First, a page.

Soccer ball and cleats for blog by DC widow writer Marjorie Brimley Hale
New Perspectives

Things That Remain: Risk (Part 4 of 4)

In this four-part series, I discuss the things that remain for me (and for some of my readers) in the years after widowhood.

For many years, I convinced myself that if I just did all the right things, nothing bad would happen.

I knew it was a stupid way to think. I’d lost my mom young, so I knew random horror was out there in the world. But I figured I’d had my share of bad luck already, so as long as I didn’t invite any more, life would be okay.

After Shawn died, I obsessed about the unfairness of his death. Furthermore, I was irate that all the hard work I’d done to make our lives perfect had just disappeared in an instant. I wrote about this in the blog post, “I Followed the Rules“. Here are two parts of that post:

I followed the rules.

They weren’t written, of course. They weren’t even said, at least not explicitly. But they were there.

Find a nice man. Wait to sleep with him until you’re sure he won’t run out the door the next morning. Make sure he knows you are in the relationship for something serious. Get engaged while you’re still young, and married within a year after the proposal.

Buy a house as soon as you can afford it. Don’t go to Starbucks every day if it means you’ll get to buy that new couch at the end of the year. Don’t drink too much or do any drugs, and call home to check on your family…

They weren’t all bad rules. I had a good life for a long time, and maybe some of that was from following such advice. But under all of these unwritten rules was this message: do this, and you will live a happy life.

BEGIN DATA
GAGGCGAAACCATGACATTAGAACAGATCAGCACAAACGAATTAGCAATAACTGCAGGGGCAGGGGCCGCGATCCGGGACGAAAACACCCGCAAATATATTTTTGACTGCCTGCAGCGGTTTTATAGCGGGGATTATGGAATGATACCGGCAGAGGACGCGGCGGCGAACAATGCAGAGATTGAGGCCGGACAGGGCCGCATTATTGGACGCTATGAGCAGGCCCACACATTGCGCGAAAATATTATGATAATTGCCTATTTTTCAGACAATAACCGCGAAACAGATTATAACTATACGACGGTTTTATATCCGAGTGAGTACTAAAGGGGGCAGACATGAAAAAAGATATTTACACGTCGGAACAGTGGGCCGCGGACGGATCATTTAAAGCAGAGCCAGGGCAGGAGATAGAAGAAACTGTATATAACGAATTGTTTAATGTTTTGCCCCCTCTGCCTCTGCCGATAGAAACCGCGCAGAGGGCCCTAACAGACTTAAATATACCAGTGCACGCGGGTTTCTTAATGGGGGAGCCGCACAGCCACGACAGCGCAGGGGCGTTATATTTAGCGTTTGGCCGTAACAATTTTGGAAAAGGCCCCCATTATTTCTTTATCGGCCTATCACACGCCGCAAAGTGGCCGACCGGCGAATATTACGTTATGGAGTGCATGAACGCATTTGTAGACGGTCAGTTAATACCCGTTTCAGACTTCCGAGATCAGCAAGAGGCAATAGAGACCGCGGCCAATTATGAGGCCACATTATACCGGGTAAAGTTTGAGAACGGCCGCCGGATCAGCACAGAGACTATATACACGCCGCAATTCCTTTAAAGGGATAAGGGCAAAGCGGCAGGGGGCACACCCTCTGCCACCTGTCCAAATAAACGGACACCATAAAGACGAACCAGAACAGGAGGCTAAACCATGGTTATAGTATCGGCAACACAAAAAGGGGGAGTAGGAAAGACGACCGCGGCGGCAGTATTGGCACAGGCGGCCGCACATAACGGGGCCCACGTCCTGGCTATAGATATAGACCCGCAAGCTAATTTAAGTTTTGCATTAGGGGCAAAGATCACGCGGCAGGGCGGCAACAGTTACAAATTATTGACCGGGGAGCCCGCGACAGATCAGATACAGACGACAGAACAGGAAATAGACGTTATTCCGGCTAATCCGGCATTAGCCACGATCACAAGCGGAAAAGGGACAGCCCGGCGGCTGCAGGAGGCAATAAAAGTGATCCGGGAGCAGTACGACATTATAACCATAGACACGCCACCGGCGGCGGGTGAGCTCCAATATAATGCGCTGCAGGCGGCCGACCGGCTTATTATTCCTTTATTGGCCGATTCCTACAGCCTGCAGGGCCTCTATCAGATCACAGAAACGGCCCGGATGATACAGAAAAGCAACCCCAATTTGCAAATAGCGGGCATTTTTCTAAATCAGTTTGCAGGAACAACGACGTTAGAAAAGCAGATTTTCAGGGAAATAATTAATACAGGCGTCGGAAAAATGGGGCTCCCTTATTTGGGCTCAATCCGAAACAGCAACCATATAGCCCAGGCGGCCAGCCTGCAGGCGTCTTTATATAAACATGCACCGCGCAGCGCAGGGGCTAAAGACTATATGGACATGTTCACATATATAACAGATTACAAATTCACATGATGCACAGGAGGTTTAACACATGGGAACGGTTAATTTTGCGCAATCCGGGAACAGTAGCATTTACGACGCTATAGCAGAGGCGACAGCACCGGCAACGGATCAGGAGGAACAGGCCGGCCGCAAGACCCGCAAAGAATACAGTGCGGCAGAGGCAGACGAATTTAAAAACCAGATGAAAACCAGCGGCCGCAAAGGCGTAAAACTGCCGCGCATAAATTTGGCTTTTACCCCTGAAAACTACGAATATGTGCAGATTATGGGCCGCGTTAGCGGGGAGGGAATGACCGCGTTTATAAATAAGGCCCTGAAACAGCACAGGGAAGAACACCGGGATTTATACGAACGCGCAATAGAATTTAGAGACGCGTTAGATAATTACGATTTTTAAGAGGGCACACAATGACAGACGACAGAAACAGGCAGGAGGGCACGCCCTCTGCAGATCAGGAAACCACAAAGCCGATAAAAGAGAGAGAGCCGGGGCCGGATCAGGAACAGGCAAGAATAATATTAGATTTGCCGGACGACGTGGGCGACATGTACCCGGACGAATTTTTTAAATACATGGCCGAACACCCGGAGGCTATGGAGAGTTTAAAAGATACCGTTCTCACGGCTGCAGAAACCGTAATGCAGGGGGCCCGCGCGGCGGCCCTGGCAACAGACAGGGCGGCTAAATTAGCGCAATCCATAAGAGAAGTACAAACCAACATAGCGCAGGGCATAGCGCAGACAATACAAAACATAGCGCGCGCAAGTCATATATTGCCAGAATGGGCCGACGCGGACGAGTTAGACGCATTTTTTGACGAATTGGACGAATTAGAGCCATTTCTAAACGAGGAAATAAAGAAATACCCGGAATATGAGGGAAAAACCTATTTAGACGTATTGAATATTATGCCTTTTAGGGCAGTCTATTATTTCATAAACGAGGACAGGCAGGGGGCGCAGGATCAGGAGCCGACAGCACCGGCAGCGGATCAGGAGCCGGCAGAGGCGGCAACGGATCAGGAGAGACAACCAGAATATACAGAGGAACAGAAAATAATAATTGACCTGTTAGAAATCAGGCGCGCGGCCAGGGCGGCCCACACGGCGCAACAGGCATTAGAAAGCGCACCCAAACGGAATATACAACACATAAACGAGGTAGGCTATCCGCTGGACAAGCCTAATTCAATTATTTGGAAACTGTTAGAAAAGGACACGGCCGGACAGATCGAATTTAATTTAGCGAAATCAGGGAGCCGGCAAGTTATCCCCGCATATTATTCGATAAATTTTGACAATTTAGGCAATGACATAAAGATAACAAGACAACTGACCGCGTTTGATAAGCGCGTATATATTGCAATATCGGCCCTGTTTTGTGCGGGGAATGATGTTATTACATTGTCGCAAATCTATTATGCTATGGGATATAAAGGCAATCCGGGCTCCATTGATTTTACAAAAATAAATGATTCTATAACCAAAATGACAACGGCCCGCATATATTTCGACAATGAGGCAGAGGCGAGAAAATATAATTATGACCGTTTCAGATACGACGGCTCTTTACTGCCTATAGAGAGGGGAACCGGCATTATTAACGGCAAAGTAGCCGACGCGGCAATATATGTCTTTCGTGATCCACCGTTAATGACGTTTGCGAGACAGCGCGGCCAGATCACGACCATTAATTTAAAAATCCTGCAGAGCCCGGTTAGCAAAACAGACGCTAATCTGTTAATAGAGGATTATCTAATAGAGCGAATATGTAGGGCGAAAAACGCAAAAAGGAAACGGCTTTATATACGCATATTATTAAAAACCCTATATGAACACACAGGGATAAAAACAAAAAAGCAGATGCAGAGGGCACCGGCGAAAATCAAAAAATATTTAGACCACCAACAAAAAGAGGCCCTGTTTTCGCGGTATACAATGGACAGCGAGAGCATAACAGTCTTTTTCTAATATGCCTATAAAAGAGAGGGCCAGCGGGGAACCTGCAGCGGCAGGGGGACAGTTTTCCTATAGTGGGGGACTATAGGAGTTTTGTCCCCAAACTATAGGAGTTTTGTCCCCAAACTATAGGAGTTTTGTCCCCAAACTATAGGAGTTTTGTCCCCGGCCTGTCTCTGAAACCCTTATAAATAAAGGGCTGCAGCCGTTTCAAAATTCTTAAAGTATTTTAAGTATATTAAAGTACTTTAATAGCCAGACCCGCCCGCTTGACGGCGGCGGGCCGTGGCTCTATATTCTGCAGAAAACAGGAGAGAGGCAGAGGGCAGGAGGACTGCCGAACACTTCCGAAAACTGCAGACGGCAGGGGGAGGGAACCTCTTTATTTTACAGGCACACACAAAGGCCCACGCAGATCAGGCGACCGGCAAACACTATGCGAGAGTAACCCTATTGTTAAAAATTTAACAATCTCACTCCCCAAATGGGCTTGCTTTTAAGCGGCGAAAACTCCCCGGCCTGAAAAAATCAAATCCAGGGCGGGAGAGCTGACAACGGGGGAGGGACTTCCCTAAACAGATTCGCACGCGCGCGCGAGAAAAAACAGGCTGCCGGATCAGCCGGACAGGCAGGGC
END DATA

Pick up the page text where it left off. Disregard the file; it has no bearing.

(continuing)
It didn’t really matter in the end, did it? I followed the rules. I played nice. I checked all the boxes.

But I didn’t get the end result I wanted. My husband still died right when I was supposed to be reaping all the rewards the “rules” said I would get.

It made me furious. I was such a rule follower, and look at what it had gotten me! I could intellectually understand that wasn’t how the world worked, but it was a system I’d bought into. And I’d been screwed!

It infuriated me. And for the first time in my life, I started throwing “the rules” out the door.

The risks I took in those early days were not all good. Not at all. Some were out of necessity, but others were simply because I felt like it. What else did I have to lose?

Of course, there’s always plenty more that a widow could lose. For starters, I was (and am) in charge of three kids, so that was something I had to consider. I couldn’t lose my job and health insurance. I needed to keep paying my mortgage. And for some widows, there are things you simply have to do because you have no other choice, like move or find a new job. Those changes are not ones that I’m talking about in this blog post.

No, this blog post is about the other risks I took that really helped me become who I am today. I went back to work full time – because it was necessary – but it also meant that I was such a part of the school that I was chosen by the students to speak at graduation. I started dating, got really into food, and played on a recreational soccer team. I did not succeed at all of them – 2 of those 3 things I was quite bad at – but taking new risks in my life made me realize that I could do things I didn’t previously think I could do. (And I’m a decent cook now!)

Some of my widowed readers have shared with me that they also started taking more risks after losing their partners. And while not everyone flourished, a number of people mentioned how important risk was to their new life.

It’s still important to mine, too.

It’s funny, because I still try to “follow the rules” in much of my life. But now, I feel much more okay when I decide to do something against the norm.

It’s all part of living life, right? And that’s what we are doing, even after loss.

We are living.